For awhile I floated through the days with little care because nothing could be worse than losing George. I lost my purpose and my life for the time being had no meaning. I wanted to stop existing. I remember on Christmas Day 2013, staring out of my hotel window wanting to just throw myself out of it. Defenestration was appealing but the result was not. I didn’t want to stop living, I wanted my life to be suspended. Put on hold until I could process what was happening to me. Or some way figure out how I can rewind everything back. But there I was, staring down at a massive Christmas display in downtown LA waiting for the day to be over and the nightmare presses on. My only expectation then was to make it to the next day.
Eventually all those days I bobbed through began to add up. And soon I was 3 months out, then 7 months, a year, two years and so on. But somewhere during the journey the mindless day began holding meaning. This Friday I didn’t cry myself to sleep, so let’s see how tomorrow will go. And soon I found strength to will myself to improve. Began walking Bodie for miles at a time. Those little bits helped. Started cycling a few times a week. Those little bits helped. And soon I had self-expectations to be active for a minimum of 20 minutes a day. Because those 20 minutes helped my mind process the loss. And soon all those little bits started adding up, and mentally, physically and emotionally I was steady.
The expectations of others has always fueled me as well. But like so many it’s hard to live up to them. But one thing that is not difficult to ask of me was something my mom kept harping on me about: go through George’s boxes. I would roll my eyes and say I’ll get to it. But we both knew I was a coward. It bothered me I wasn’t strong enough to do it. Even as the two year mark came and went, I couldn’t do it. Opening those boxes, seeing his pictures, finding the memories, reliving losing him, I wanted to spare myself from it all.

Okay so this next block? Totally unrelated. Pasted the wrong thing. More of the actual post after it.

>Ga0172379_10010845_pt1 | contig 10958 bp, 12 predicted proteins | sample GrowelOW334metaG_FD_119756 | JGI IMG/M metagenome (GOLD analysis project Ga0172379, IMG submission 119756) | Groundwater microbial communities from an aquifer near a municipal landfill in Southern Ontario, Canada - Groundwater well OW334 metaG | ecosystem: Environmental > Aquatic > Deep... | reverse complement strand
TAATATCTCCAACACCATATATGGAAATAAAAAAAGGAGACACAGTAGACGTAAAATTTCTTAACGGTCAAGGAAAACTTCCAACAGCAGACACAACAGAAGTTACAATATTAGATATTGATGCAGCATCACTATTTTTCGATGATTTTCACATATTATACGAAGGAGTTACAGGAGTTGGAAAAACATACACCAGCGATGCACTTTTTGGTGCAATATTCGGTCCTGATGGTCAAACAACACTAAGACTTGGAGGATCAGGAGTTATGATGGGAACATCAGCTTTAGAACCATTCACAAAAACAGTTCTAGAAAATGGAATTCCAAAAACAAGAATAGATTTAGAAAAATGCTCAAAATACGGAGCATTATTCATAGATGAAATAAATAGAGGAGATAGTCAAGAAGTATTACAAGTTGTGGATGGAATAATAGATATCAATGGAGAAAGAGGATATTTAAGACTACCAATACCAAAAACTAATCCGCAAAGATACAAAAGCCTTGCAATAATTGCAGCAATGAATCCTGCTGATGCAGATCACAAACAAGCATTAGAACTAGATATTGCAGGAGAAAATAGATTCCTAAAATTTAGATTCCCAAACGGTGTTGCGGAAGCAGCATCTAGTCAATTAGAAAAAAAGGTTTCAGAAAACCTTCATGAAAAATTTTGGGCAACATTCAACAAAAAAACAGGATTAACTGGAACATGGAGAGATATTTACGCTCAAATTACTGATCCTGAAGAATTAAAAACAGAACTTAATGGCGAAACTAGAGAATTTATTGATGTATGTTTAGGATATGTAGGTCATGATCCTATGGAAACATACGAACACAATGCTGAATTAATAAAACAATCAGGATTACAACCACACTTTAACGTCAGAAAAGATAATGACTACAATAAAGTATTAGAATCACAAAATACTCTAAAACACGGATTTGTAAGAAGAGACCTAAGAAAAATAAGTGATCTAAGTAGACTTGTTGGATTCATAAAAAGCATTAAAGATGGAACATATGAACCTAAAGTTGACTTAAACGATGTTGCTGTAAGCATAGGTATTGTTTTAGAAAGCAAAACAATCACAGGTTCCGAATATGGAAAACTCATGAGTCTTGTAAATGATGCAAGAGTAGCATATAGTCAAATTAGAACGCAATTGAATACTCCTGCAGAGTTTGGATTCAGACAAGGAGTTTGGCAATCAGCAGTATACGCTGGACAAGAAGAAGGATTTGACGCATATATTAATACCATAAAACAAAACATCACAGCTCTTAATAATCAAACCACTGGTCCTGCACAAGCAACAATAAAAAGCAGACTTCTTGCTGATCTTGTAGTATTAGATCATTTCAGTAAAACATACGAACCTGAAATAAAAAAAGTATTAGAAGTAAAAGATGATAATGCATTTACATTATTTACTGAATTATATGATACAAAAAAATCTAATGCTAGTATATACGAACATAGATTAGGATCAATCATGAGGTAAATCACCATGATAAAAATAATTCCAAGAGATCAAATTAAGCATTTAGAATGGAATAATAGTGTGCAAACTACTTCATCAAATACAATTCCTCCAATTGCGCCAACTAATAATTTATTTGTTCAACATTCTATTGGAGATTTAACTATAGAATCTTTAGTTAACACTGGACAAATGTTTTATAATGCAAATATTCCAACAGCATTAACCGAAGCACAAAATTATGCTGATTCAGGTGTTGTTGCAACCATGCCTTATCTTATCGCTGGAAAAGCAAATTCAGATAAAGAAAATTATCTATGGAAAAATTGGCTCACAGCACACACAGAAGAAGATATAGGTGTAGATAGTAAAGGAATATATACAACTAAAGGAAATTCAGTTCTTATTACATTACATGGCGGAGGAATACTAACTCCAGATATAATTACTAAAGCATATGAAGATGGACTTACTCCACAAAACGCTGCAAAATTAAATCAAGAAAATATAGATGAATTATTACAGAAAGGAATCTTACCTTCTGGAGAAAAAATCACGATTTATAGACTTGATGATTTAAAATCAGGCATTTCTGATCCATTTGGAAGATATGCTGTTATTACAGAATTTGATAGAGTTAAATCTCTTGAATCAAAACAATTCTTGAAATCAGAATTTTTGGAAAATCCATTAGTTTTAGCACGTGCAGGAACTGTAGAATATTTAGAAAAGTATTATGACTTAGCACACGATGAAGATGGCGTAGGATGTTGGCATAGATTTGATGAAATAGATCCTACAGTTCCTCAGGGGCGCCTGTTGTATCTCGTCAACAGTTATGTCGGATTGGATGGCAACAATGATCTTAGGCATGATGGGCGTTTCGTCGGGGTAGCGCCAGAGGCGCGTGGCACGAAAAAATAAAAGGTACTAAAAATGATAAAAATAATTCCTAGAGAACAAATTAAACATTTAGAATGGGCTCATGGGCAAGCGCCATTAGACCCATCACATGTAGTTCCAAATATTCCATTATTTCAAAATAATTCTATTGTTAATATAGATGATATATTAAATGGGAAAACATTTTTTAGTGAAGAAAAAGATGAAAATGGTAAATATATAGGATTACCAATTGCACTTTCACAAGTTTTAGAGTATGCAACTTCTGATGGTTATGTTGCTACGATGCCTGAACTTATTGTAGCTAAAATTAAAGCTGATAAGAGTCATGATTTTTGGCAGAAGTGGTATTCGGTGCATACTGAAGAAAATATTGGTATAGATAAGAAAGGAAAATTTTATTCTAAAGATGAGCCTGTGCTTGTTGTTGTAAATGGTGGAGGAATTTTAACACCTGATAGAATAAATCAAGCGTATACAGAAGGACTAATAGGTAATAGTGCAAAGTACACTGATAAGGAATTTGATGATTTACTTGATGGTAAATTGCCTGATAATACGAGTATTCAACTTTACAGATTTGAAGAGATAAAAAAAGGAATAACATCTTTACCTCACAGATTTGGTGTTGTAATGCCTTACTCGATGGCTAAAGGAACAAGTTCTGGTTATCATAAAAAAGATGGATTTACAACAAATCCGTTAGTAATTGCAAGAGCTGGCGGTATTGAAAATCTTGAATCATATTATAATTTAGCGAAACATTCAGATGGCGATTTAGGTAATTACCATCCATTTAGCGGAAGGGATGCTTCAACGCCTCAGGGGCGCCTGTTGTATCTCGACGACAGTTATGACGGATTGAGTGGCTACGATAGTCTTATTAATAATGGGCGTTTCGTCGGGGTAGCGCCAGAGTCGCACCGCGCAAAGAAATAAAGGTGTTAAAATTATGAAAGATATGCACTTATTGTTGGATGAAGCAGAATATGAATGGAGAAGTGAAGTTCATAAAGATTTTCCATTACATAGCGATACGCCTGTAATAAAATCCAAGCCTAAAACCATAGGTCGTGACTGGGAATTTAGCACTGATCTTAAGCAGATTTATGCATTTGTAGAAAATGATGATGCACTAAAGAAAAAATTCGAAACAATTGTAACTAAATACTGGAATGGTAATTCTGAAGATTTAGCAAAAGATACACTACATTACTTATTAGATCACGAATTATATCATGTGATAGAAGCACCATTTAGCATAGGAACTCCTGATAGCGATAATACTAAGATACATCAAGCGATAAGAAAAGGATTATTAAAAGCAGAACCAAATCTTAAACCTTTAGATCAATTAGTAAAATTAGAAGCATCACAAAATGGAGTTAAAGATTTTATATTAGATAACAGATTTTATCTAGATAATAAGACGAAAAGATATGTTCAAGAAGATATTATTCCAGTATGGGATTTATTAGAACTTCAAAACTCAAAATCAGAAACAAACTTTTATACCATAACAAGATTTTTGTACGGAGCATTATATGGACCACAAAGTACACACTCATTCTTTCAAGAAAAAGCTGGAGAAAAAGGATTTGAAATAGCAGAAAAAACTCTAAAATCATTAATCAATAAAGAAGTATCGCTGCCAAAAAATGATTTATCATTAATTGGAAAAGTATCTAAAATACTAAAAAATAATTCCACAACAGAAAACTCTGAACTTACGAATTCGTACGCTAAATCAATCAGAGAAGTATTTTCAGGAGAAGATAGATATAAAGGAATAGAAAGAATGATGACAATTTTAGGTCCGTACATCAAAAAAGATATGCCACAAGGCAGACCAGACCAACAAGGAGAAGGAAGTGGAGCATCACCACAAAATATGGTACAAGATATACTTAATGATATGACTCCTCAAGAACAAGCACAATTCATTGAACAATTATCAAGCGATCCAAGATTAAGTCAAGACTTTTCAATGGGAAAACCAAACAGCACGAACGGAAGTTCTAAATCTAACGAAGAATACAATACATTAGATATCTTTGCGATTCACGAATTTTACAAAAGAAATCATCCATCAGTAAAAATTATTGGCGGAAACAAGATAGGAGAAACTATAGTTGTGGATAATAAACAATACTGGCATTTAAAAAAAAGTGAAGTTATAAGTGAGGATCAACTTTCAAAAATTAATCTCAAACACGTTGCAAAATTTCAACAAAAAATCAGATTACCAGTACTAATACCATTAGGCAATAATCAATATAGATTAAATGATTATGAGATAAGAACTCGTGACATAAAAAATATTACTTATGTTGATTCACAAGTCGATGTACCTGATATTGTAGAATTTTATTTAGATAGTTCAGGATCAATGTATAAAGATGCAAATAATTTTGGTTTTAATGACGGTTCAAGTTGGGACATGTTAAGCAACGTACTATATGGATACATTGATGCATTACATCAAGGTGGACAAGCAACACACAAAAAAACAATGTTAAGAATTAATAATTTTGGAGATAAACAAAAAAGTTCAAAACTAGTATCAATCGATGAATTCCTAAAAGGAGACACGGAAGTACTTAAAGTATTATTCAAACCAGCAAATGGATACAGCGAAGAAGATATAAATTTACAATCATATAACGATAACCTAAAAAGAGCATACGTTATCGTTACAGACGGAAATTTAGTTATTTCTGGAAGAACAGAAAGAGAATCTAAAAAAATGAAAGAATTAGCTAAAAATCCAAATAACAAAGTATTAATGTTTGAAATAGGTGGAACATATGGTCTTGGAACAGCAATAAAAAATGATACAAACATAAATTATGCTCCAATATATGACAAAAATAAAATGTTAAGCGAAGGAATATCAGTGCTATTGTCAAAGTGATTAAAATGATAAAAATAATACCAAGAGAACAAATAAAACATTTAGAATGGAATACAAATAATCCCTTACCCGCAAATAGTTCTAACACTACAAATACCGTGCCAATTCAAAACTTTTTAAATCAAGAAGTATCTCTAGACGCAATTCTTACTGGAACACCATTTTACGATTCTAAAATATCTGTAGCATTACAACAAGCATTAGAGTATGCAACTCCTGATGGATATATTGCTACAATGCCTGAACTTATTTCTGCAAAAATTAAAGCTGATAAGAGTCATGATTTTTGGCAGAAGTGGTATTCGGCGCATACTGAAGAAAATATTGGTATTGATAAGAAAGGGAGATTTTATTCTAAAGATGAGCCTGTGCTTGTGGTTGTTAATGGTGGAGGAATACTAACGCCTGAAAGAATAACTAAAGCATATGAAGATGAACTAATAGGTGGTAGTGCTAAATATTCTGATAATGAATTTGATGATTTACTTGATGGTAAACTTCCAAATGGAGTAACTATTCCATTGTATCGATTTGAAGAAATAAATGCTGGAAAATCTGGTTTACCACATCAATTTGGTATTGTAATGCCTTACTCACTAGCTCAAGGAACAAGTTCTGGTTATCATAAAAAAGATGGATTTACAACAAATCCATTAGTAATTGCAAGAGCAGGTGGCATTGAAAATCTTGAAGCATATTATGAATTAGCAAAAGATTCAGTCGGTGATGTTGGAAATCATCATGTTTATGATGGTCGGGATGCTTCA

I went back to Connecticut in the middle of October. The three year mark is just a month away and it was time. I knew I had to go through what I’ve been avoiding. I expected it to be as painful as the day he passed. Feeling lost, hopeless, and confused. But when I opened the first box and saw lyrics to a song about me, I wasn’t afraid. I wanted to find more. I wanted to swaddle myself in his love again. I could read his thoughts and feel him. I ripped through those boxes, shuffling his pictures, pulling and turning pages of his notes. Seeing his handwriting, reading his thoughts and immersing myself in the love we shared. I expected it to be so agonizing but it was rejuvenating. Pleasant and peaceful to be connected to him.
and then I realized, where I am now is because I have high expectations for myself and who I want to be. But expectations can also prevent me from taking those necessary steps to becoming the person I am meant to be.